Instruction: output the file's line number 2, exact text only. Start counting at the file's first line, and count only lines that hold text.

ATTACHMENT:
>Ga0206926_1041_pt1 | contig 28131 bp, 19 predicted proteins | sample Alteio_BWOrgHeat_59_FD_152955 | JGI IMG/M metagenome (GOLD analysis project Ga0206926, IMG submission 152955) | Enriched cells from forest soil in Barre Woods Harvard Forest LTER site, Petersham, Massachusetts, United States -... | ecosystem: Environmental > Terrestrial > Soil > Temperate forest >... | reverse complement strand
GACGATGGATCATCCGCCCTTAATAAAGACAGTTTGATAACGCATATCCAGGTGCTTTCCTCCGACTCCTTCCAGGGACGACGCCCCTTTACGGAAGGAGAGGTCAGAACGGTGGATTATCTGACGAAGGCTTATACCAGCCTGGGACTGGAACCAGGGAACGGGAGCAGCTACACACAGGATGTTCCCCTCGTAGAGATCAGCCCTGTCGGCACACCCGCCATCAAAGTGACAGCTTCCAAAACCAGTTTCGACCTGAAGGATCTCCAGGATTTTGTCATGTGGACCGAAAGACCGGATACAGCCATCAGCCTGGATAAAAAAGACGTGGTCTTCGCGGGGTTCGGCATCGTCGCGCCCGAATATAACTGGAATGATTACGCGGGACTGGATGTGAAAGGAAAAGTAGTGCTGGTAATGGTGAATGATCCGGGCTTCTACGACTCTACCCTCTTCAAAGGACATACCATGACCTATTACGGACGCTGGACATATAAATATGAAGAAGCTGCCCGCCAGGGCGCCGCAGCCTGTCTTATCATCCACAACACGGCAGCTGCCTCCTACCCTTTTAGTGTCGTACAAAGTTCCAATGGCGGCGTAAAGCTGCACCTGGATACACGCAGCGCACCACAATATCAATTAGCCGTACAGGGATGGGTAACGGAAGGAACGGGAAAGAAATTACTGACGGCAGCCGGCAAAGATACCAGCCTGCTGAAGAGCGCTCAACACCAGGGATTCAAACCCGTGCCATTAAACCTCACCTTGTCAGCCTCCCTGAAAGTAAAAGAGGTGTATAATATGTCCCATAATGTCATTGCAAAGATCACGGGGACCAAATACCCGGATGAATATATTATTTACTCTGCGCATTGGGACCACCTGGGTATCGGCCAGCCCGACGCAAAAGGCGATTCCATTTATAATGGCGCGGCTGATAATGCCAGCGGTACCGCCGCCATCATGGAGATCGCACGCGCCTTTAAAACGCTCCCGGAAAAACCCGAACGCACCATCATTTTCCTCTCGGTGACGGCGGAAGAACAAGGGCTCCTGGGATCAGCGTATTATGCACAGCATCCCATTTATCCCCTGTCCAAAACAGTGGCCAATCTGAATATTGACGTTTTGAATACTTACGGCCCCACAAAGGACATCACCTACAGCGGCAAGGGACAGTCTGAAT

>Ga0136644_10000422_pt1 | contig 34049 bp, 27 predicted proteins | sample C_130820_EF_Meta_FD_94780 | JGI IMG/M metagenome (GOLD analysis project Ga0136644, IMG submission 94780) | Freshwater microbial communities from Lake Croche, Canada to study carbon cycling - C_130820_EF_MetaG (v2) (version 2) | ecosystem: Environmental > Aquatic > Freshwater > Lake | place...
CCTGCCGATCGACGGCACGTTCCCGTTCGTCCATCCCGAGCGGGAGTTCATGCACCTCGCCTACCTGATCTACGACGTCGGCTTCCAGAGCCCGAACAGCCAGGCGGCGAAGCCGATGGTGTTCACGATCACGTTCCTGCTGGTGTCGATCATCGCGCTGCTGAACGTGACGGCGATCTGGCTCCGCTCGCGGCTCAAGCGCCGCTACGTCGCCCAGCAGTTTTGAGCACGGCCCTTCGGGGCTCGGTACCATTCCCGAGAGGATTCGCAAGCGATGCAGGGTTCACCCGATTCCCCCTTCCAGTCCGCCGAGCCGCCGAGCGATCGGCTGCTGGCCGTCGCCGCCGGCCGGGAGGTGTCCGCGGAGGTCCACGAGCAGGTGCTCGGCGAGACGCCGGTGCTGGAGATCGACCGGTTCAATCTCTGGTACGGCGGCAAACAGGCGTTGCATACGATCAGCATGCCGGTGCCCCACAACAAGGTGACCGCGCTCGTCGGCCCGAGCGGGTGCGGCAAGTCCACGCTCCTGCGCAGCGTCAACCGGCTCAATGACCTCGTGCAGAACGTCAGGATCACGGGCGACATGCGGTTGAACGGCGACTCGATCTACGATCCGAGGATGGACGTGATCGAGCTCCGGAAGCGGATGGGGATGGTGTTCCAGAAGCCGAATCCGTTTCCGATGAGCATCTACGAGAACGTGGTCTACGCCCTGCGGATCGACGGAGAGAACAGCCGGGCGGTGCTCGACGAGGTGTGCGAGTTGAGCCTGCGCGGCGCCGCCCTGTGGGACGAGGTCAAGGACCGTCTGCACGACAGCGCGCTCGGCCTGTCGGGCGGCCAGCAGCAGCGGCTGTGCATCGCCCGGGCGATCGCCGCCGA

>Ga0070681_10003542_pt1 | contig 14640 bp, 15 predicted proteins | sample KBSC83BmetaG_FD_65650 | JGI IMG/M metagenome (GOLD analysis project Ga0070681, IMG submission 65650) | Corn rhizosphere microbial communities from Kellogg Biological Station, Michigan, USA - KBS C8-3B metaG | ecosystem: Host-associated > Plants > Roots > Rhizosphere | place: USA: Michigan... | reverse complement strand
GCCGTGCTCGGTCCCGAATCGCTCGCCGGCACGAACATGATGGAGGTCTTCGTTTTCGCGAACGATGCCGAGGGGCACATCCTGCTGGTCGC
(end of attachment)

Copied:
GACGATGGATCATCCGCCCTTAATAAAGACAGTTTGATAACGCATATCCAGGTGCTTTCCTCCGACTCCTTCCAGGGACGACGCCCCTTTACGGAAGGAGAGGTCAGAACGGTGGATTATCTGACGAAGGCTTATACCAGCCTGGGACTGGAACCAGGGAACGGGAGCAGCTACACACAGGATGTTCCCCTCGTAGAGATCAGCCCTGTCGGCACACCCGCCATCAAAGTGACAGCTTCCAAAACCAGTTTCGACCTGAAGGATCTCCAGGATTTTGTCATGTGGACCGAAAGACCGGATACAGCCATCAGCCTGGATAAAAAAGACGTGGTCTTCGCGGGGTTCGGCATCGTCGCGCCCGAATATAACTGGAATGATTACGCGGGACTGGATGTGAAAGGAAAAGTAGTGCTGGTAATGGTGAATGATCCGGGCTTCTACGACTCTACCCTCTTCAAAGGACATACCATGACCTATTACGGACGCTGGACATATAAATATGAAGAAGCTGCCCGCCAGGGCGCCGCAGCCTGTCTTATCATCCACAACACGGCAGCTGCCTCCTACCCTTTTAGTGTCGTACAAAGTTCCAATGGCGGCGTAAAGCTGCACCTGGATACACGCAGCGCACCACAATATCAATTAGCCGTACAGGGATGGGTAACGGAAGGAACGGGAAAGAAATTACTGACGGCAGCCGGCAAAGATACCAGCCTGCTGAAGAGCGCTCAACACCAGGGATTCAAACCCGTGCCATTAAACCTCACCTTGTCAGCCTCCCTGAAAGTAAAAGAGGTGTATAATATGTCCCATAATGTCATTGCAAAGATCACGGGGACCAAATACCCGGATGAATATATTATTTACTCTGCGCATTGGGACCACCTGGGTATCGGCCAGCCCGACGCAAAAGGCGATTCCATTTATAATGGCGCGGCTGATAATGCCAGCGGTACCGCCGCCATCATGGAGATCGCACGCGCCTTTAAAACGCTCCCGGAAAAACCCGAACGCACCATCATTTTCCTCTCGGTGACGGCGGAAGAACAAGGGCTCCTGGGATCAGCGTATTATGCACAGCATCCCATTTATCCCCTGTCCAAAACAGTGGCCAATCTGAATATTGACGTTTTGAATACTTACGGCCCCACAAAGGACATCACCTACAGCGGCAAGGGACAGTCTGAAT